Image: United nations development Program

Who knew clean energy could be this cute?

China connected a panda-shaped solar power plant to the grid last week. 

The project was built by the aptly-named Panda Green Energy, and has an output of 50MW, enough to power more than 8,000 U.S. households, according to Inhabitat.

It’s located in Datong, a city in the province of Shanxi, northern China.

Another panda is in the works on the site.

A bird's eye view of the completed project.

A bird’s eye view of the completed project.

Image: Panda Green Energy

Two types of solar panels — white thin film photovoltaic (PV) cells and black monocrystalline silicon PV cells — give the plant the look of China’s favourite monochromatic animal.

It’s hoped that when the plant is complete, it will have an output of 100MW, and output 3.2 billion kWh of solar energy in 25 years. 

The power plant is part of a UN Development Program (UNDP) effort to promote clean energy to China’s youth, and aims to teach young people about sustainable energy. It will host a summer camp organised by the UNDP and Panda Green Energy in August, for teenagers aged 13-17.

The UNDP is also organising open design challenges with Panda Green Energy.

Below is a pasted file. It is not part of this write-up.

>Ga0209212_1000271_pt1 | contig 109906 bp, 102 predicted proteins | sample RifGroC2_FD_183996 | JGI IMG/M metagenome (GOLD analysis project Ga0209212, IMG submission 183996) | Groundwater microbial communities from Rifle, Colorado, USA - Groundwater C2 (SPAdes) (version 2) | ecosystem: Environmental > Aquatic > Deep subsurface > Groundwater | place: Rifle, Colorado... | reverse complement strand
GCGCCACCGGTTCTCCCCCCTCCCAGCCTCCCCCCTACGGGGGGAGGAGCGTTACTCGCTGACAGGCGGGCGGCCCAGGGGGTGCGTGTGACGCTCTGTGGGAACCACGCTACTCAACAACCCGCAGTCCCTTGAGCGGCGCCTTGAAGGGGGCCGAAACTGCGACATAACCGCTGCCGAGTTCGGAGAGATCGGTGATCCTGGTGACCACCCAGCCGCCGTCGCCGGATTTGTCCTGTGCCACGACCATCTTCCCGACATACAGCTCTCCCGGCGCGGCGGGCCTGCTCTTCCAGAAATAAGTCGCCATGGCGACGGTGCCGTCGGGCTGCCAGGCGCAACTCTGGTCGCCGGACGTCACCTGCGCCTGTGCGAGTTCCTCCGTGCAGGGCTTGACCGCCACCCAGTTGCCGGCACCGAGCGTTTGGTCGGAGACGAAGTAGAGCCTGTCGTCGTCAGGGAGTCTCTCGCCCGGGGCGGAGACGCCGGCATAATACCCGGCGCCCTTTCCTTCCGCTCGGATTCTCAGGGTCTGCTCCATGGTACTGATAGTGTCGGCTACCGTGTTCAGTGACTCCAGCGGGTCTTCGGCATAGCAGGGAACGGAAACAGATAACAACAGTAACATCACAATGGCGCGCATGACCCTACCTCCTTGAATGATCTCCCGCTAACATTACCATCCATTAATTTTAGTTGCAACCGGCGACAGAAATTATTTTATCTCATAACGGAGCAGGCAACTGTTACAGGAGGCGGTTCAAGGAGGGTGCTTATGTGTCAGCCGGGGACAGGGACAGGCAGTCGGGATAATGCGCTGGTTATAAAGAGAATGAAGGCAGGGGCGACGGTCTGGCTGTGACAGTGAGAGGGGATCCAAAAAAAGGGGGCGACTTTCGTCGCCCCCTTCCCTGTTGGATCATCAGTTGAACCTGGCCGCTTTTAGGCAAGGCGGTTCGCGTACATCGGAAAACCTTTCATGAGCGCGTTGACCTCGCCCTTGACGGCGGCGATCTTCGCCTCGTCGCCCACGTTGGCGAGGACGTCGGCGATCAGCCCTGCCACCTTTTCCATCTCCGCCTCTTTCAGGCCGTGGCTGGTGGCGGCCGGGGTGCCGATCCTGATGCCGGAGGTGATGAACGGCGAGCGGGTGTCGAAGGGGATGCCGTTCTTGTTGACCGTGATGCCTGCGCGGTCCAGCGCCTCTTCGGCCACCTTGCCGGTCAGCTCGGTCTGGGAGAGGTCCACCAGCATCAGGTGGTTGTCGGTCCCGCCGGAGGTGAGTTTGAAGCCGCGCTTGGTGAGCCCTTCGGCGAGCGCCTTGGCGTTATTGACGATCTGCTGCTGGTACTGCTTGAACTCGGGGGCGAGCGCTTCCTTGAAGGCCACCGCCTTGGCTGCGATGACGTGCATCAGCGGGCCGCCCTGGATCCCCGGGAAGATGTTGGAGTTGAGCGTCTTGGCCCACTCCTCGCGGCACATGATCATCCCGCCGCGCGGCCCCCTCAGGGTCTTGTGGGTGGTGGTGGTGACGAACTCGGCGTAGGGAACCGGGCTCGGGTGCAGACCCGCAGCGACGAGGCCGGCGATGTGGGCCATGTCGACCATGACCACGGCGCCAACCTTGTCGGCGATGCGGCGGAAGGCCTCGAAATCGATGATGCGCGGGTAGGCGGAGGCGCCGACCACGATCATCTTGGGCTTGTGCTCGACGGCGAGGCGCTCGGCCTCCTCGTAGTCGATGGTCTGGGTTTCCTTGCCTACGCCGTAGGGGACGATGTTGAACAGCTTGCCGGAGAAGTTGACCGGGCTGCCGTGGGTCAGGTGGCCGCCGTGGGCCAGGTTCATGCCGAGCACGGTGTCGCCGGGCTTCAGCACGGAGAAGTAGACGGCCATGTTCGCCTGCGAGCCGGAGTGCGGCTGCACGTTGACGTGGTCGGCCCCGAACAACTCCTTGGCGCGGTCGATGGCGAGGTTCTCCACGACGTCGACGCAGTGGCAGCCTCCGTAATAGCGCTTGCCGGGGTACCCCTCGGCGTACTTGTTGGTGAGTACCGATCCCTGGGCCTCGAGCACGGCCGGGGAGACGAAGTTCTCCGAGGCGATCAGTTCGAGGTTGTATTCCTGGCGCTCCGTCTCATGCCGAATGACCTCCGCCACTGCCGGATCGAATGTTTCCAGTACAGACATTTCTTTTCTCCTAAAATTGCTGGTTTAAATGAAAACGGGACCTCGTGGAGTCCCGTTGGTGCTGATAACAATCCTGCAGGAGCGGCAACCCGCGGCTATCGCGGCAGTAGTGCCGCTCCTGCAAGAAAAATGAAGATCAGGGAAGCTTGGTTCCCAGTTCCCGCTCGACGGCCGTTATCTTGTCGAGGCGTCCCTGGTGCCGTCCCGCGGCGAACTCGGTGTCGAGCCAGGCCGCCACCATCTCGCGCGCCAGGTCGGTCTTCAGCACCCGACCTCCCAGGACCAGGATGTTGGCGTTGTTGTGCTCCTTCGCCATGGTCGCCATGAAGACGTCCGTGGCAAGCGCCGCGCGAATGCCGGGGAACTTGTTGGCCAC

“Designing the plant in the shape of a panda could inspire young people and get them interested in the applications of solar power,” Panda Green Energy’s CEO, Li Yuan, told state-owned Xinhua in May last year.

Artist's impression of a planned project in Fiji.

Artist’s impression of a planned project in Fiji.

Image: Panda Green Energy

Panda Green Energy is hoping to build panda-shaped power plants in other countries in central and Southeast Asia, too.

The company is planning to expand into countries like Fiji and the Philippines, and wants to build over 100 panda-shaped plants in the next five years. The plants will include motifs inspired by local animals, like the koala or rhinoceros.

“I believe that the panda solar power plants will become a tourist hotspot, and in future we’ll export these panda power plants to other parts of the world,” Li told Xinhua.

[h/t Shanghaiist]

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